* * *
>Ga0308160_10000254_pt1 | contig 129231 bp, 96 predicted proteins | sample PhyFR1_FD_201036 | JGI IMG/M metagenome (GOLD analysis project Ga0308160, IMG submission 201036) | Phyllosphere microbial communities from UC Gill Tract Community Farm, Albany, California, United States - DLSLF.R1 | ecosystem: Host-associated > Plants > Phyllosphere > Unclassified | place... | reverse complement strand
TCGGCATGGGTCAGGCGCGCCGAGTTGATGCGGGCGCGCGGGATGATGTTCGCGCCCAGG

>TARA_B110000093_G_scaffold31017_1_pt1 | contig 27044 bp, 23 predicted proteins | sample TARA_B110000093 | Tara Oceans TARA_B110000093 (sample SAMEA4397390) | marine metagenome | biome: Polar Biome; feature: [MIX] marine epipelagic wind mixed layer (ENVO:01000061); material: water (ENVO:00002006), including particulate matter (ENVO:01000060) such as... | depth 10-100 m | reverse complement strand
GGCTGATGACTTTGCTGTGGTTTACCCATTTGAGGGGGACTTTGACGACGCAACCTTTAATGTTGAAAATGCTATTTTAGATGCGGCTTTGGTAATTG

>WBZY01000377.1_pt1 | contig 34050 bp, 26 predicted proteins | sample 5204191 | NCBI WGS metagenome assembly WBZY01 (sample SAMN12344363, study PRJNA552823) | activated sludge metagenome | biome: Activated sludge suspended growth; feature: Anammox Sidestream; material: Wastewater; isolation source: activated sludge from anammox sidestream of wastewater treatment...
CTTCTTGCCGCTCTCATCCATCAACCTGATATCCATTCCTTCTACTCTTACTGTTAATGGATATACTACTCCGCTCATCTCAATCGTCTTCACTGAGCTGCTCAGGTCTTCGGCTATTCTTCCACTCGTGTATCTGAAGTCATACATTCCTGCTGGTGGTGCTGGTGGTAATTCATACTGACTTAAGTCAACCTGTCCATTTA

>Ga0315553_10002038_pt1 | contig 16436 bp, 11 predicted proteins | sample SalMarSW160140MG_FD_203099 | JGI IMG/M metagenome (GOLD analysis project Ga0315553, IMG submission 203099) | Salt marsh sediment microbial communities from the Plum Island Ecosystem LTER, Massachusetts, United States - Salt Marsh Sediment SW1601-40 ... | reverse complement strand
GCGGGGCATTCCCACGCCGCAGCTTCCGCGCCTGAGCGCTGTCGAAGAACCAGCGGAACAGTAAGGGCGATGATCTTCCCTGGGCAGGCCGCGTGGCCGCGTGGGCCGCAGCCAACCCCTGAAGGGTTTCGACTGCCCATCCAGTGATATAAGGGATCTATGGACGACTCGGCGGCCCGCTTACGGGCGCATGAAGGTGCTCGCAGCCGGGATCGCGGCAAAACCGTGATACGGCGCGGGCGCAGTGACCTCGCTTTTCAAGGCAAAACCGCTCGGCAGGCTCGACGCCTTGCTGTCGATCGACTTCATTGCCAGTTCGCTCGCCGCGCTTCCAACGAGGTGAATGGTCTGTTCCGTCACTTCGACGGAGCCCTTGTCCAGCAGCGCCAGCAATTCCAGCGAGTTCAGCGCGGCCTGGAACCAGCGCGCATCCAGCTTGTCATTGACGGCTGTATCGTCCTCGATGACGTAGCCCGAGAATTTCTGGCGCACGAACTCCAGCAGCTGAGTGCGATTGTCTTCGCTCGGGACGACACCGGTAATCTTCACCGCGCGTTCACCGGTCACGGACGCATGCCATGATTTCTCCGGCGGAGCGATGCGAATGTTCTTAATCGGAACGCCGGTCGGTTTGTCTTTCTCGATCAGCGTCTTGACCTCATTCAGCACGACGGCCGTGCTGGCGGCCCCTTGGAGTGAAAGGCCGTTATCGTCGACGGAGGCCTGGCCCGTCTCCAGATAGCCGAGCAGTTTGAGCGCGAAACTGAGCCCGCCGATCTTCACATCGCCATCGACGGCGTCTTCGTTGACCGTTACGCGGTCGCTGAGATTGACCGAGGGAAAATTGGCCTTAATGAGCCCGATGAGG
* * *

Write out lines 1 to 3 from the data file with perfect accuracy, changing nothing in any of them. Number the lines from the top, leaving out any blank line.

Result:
>Ga0308160_10000254_pt1 | contig 129231 bp, 96 predicted proteins | sample PhyFR1_FD_201036 | JGI IMG/M metagenome (GOLD analysis project Ga0308160, IMG submission 201036) | Phyllosphere microbial communities from UC Gill Tract Community Farm, Albany, California, United States - DLSLF.R1 | ecosystem: Host-associated > Plants > Phyllosphere > Unclassified | place... | reverse complement strand
TCGGCATGGGTCAGGCGCGCCGAGTTGATGCGGGCGCGCGGGATGATGTTCGCGCCCAGG

>TARA_B110000093_G_scaffold31017_1_pt1 | contig 27044 bp, 23 predicted proteins | sample TARA_B110000093 | Tara Oceans TARA_B110000093 (sample SAMEA4397390) | marine metagenome | biome: Polar Biome; feature: [MIX] marine epipelagic wind mixed layer (ENVO:01000061); material: water (ENVO:00002006), including particulate matter (ENVO:01000060) such as... | depth 10-100 m | reverse complement strand